As another school year begins, I usually get an influx of kids wanting to take private music lessons. But my studio is not limited to children alone. I often have adults wanting to learn to play a new instrument or hone their skills on an instrument they haven’t played in years. It is not as difficult to learn (or re-learn) to play an instrument as you think, and there are many benefits to doing so.
1. Improvement in Cognitive Tasks–Playing an instrument as little as an hour a week for a few months increases brain activity in the areas of hearing, memory and hand coordination. Long term effects include better word recall, nonverbal memory, and cognitive flexibility.
2. Increases the Capacity of Your Memory–Learning to play an instrument helps to sharpen the memory thus making learning a foreign language easier and making one more perceptive to interpreting the emotions of others.
3. Refines your Time Management and Organizational Skills–It takes organization to learn to play a piece of music.
4. Relieves Stress–I probably don’t have to tell you that music is relaxing, but did you know that the creation of a simple vibration of the instrument against the body can significantly lower a musician’s stress level? Playing any instrument helps release endorphins in your body, thus reducing levels of stress.
5. Fosters Your Self-Expression–Playing music becomes an outlet for the expression of emotions, builds confidence and self-esteem and provides a sense of independence and identity.
6. Teaches Discipline, Responsibility and Perseverance–Learning to play an instrument takes time and effort, patience and perseverance. It takes focus and repetition to learn scales and songs.
7. Enhances Coordination–Reading a piece of music requires the brain to convert the notes into specific motor patterns while also controlling breathing and rhythm at the same time. In addition, most instruments depend on your ability to use your fingers, arms and legs to perform different tasks simultaneously.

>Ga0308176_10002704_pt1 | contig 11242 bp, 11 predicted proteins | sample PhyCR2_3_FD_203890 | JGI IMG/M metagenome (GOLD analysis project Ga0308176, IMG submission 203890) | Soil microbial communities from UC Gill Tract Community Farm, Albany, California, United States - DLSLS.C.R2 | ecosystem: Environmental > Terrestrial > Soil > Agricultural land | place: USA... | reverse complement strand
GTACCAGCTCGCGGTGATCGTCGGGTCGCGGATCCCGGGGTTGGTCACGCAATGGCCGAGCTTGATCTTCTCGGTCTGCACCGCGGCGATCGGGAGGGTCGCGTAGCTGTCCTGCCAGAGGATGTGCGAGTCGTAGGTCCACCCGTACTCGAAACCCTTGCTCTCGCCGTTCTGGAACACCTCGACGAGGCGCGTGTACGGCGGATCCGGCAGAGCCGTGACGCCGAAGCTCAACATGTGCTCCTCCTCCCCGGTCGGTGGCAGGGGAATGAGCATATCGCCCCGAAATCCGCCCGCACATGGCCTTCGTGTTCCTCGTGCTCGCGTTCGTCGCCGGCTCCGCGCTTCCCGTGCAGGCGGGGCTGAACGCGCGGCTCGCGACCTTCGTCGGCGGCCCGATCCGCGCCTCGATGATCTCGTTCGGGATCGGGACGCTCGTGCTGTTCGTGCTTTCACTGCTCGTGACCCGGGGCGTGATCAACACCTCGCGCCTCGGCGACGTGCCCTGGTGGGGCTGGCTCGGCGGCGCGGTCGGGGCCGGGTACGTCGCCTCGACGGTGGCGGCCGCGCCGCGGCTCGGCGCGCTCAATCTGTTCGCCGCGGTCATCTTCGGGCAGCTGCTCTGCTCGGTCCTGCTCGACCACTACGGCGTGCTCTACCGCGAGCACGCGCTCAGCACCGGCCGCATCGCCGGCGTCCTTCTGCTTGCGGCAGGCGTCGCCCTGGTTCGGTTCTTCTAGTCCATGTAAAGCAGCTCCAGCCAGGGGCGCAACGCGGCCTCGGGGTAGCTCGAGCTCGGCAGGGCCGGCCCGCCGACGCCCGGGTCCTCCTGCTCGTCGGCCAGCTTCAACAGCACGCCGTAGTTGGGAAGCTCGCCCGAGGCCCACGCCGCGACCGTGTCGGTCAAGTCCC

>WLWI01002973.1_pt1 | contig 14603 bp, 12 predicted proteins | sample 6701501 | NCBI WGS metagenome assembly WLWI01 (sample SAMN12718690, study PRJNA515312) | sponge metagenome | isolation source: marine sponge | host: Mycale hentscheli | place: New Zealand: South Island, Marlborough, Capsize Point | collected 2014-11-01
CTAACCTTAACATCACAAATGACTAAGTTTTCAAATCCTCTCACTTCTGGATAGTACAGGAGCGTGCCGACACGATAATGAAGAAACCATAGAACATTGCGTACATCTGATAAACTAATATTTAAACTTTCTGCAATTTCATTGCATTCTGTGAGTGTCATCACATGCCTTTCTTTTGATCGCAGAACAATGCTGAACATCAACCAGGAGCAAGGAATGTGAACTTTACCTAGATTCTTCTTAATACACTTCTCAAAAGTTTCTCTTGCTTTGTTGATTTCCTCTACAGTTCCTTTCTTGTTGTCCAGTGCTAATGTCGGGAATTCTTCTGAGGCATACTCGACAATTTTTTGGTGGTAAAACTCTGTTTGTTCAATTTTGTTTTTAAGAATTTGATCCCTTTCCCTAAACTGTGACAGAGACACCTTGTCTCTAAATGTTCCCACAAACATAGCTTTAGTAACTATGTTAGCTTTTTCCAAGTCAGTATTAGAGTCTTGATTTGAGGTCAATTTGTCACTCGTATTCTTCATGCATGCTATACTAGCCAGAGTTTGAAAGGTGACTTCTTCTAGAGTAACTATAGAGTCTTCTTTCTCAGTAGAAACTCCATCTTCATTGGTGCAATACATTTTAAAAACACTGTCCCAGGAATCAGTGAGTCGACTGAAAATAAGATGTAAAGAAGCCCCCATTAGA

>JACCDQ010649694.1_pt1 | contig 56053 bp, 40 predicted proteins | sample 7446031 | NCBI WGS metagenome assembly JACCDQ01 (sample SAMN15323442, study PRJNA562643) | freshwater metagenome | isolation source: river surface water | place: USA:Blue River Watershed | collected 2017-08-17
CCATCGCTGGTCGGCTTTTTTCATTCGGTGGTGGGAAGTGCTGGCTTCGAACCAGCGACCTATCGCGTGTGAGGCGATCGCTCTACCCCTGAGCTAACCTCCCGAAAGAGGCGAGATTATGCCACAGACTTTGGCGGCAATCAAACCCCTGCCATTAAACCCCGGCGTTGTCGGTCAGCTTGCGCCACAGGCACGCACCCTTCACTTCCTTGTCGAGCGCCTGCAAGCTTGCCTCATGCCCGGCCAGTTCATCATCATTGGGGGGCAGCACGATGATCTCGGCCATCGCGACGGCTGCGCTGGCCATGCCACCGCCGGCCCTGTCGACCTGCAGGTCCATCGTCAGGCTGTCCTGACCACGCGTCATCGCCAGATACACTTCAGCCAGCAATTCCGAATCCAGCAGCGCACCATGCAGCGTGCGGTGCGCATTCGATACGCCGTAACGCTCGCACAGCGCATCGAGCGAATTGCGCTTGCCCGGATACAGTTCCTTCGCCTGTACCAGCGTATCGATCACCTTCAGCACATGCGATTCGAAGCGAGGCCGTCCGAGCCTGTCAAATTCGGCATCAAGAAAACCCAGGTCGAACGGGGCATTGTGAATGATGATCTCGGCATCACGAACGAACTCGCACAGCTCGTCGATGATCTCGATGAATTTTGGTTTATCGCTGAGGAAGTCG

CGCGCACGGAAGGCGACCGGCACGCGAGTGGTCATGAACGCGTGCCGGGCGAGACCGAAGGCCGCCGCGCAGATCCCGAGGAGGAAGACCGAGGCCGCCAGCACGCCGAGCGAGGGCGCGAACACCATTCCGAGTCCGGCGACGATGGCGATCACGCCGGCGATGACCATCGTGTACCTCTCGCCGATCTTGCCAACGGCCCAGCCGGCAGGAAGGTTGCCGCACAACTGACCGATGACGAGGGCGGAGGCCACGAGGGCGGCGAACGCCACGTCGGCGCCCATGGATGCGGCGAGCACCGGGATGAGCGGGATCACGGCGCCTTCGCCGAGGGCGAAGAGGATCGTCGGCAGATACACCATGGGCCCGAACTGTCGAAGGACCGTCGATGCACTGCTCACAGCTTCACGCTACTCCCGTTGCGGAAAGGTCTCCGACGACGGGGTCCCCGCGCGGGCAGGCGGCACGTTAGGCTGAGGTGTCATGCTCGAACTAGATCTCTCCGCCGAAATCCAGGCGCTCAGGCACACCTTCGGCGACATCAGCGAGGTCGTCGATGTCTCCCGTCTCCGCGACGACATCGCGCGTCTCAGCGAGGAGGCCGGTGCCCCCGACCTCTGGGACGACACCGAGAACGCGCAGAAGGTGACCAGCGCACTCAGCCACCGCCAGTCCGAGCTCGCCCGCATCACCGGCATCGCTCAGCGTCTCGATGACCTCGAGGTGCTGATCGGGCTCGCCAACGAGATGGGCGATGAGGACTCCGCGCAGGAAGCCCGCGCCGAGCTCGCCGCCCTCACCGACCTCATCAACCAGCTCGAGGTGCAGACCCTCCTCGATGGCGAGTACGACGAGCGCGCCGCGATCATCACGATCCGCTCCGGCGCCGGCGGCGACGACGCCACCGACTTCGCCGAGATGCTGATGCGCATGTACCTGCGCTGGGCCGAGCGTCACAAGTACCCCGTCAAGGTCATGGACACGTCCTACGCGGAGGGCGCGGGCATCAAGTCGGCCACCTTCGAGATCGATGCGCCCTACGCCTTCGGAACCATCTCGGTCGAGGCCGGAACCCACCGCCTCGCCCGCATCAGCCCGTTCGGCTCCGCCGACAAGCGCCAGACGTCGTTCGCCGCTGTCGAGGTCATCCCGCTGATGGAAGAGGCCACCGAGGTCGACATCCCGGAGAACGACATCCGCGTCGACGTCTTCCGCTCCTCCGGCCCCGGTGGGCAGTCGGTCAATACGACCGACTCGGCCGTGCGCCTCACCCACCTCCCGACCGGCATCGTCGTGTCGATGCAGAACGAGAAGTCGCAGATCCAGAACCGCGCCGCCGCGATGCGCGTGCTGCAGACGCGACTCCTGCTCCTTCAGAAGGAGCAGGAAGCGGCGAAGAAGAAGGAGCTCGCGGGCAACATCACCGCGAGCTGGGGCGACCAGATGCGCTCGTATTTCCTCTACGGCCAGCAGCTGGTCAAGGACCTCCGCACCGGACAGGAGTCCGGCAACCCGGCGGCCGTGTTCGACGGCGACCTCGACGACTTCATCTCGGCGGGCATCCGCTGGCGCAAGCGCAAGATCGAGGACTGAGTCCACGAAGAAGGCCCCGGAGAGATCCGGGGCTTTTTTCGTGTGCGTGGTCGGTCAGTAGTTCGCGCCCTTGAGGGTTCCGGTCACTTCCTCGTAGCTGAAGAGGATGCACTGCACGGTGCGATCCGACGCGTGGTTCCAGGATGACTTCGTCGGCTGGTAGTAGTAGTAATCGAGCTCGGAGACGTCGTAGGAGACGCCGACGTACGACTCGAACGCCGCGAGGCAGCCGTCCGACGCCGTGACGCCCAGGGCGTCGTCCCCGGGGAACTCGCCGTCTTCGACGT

8. Improves Mathematical Ability–Whether you realize it or not, music is math. Playing various rhythms and being able to count rhythm as you play improves math skills and learning theory involves understanding a variety of mathematical concepts.
9. Health Benefits–Playing music calms the mind and body, reduces blood-pressure, focuses the mind and reduces ADD, insomnia, and depression. Playing musical instruments can also be a great form of exercise. Get out those drums!
10. It’s just FUN–Do I need to say anymore?
My name is Kathy Lindberg and I am thrilled that you are here. If you have spent any time exploring the website, you know that I am a board-certified music therapist and that I work with older adults and those living with Alzheimer’s and dementia. What you might not know is that my life has been touched by this disease. Both my maternal grandmother and my aunt were diagnosed with Alzheimer’s and communicating with and caring for them became a challenge. Yet we found common ground….music.
I remember going to visit my aunt in a long term care facility. I recall sitting with her, taking her hand and greeting her only to hear her say, “Who are you?” No matter how prepared you think you are, nothing really stops the feeling you get in the pit of your stomach when you realize your family member doesn’t remember your shared life experiences anymore. In that situation it was time to create some new experiences with my aunt…through music. I began singing and my aunt came alive. She smiled, she laughed, she sang and she connected with me, my cousin and her peers. It brought a smile to my face.
I KNOW music reaches the deepest part of us. I have seen the tears of joy in the eyes of family members when their demented loved one emerges from the fog and expresses themselves through music and connects with them. I have seen residents in nursing homes who isolate themselves come to a group and interact with their peers. I have been a part of building relationships of people who live together but remain alone. I have been blessed over and over as residents share with me who they are and teach me new things.
I LOVE what I do and I KNOW music helps connect people. I am looking forward to sharing my passion for older adults and music as we share stories, resources and connect with one another.
Let the journey begin…
A Caregiver’s Guide to Making Connections to People with Dementia
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